Was Sherlock Holmes really that great? All that intellect and he used it to collaborate with the cops and uphold the social order. On the other hand, there’s Moriarty the Patriot, a Japanese cartoon simulacrum of Holmes’ most infamous rival, in his latest portrayal as an anarchist who wants to topple the social order and eat the rich.
Written by Ryōsuke Takeuchi and illustrated by Hikaru Miyoshi beginning in 2016, Moriarty the Patriot is a story that only becomes more prescient with each passing year. At another time it’d be easy to decry Moriarty’s turnabout is fair play justice as overly cruel. But against today’s political landscape, in which a few rich oligarchs step on everyone else, he’s a hero. With the first volume of the comic coming out this October (in time with a new airing anime from Production I.G.), it’s the perfect time to cheer Moriarty as he doesn’t simply watch the world burn, he lights the match himself.
With a pretty face and silky blonde hair, Moriarty’s appearance predictably veers far from Holmes author Sir Arthur Conan Doyle’s unpleasant physical description of the man (a fact that the manga characters make fun of in a bonus afterward). Of course, this is par for the course for Japanese manga, a genre of storytelling that has turned everything from the font Comic Sans to the country of Italy into a pretty boy cartoon. But aside from his looks, the story borrows heavily from Doyle’s canon. This version of James Moriarty share’s the original’s ruthless attitude, professorship in mathematics, and brilliant mind.
While the original Moriarty featured only rarely in Sherlock Holmes stories, he’s gained immense prominence as a major villain in later adaptations, notably the BBC’s Sherlock (2010). As an English speaker, I was surprised to learn just how large a cultural footprint this fictional Western character has in Japan, including in the NHK’s Sherlock Holmes (2014), the anime Case File nº221: Kabukicho, and Miss Sherlock on Japanese HBO—which means Japanese readers would be just as familiar with this character as English ones. Moriarty the Patriot is simply the latest portrayal of the infamous criminal mastermind, and certainly the most sympathetic. The comic presents Moriarty as a vigilante meting out justice by his own dark moral compass. If at times Moriarty’s methods seem harsh, the morally corrupt caricatures of his victims make his crimes seem almost justified.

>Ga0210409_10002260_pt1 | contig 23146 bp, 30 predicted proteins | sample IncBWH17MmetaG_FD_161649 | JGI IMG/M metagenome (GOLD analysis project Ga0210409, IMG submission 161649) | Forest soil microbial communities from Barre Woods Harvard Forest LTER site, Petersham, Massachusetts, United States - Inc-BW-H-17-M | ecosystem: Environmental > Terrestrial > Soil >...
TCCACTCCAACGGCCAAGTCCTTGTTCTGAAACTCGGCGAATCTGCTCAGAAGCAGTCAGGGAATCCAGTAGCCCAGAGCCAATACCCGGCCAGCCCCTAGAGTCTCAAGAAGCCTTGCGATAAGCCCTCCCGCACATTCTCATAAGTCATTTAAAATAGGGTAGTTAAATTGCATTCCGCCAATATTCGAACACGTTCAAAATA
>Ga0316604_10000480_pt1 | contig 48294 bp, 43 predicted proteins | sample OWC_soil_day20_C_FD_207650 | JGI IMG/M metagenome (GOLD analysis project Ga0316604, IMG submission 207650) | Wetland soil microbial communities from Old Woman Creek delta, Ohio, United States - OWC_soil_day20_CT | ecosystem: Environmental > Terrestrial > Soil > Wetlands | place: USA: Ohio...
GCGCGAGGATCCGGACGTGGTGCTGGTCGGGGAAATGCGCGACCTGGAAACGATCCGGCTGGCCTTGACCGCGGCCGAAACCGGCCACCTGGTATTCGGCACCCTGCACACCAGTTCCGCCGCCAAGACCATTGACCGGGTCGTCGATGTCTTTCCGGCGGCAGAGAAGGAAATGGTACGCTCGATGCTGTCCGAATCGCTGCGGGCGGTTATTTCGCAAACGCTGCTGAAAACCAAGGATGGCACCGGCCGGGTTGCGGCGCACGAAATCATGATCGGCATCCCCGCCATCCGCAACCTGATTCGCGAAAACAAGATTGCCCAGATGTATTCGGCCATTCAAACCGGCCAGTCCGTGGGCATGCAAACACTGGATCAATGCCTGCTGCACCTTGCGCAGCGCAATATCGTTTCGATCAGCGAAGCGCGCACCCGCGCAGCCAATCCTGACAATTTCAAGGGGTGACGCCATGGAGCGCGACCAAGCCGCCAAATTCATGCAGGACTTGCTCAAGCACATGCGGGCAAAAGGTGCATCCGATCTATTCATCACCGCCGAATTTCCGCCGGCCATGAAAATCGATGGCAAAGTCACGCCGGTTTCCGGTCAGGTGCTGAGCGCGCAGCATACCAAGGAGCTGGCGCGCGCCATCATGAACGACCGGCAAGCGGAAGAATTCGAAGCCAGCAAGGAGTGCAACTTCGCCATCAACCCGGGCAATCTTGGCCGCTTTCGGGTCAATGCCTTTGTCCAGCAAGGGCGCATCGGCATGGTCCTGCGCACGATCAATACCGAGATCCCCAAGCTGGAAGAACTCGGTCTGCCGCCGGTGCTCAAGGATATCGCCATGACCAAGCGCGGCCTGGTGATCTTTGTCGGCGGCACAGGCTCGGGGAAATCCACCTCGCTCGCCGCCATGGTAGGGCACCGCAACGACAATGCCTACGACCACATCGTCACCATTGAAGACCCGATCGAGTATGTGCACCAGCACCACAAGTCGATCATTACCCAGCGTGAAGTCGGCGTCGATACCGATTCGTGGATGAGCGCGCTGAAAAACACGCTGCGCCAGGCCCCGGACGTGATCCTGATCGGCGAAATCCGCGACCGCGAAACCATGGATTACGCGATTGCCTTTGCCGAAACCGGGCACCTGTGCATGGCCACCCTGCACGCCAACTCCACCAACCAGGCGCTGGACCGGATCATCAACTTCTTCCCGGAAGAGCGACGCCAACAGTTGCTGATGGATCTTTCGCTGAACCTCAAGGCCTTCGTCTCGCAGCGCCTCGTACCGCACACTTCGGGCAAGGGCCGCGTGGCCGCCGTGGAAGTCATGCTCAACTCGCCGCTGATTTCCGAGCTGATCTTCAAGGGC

The manga first introduces William (the future criminal mastermind Moriarty) and his brother Louis, two orphan boys left to fend for themselves in the unforgiving late 19th century British empire. While nobles live cushy lives, working-class orphans are in for a life of suffering. William’s uncommon intellect attracts the attention of Albert James Moriarty, a young noble who wants to enlist the boys for a shocking endeavor: to get rid of his family and make it look like an accident. Like the short stories featuring Sherlock Holmes, each of the three chapters of Moriarty the Patriot Volume 1 centers on a mystery. But unlike those stories, each of these cases finds resolution when Moriarty doesn’t just find the culprit, but gives him a grisly end.
Through meticulous art that brings historical fictional London to life, we see the striking class divides of Moriarty’s world in vivid detail. It’s electrifying to follow Moriarty as he ekes out his cutthroat morality, particularly when contrasted against our knowledge of Sherlock Holmes canon. The original villain is eventually brought to justice himself, begging the question of just how long Moriarty the Patriot can evade his fate.
Moriarty the Patriot Volume 1 is published by Viz Media and available on October 6.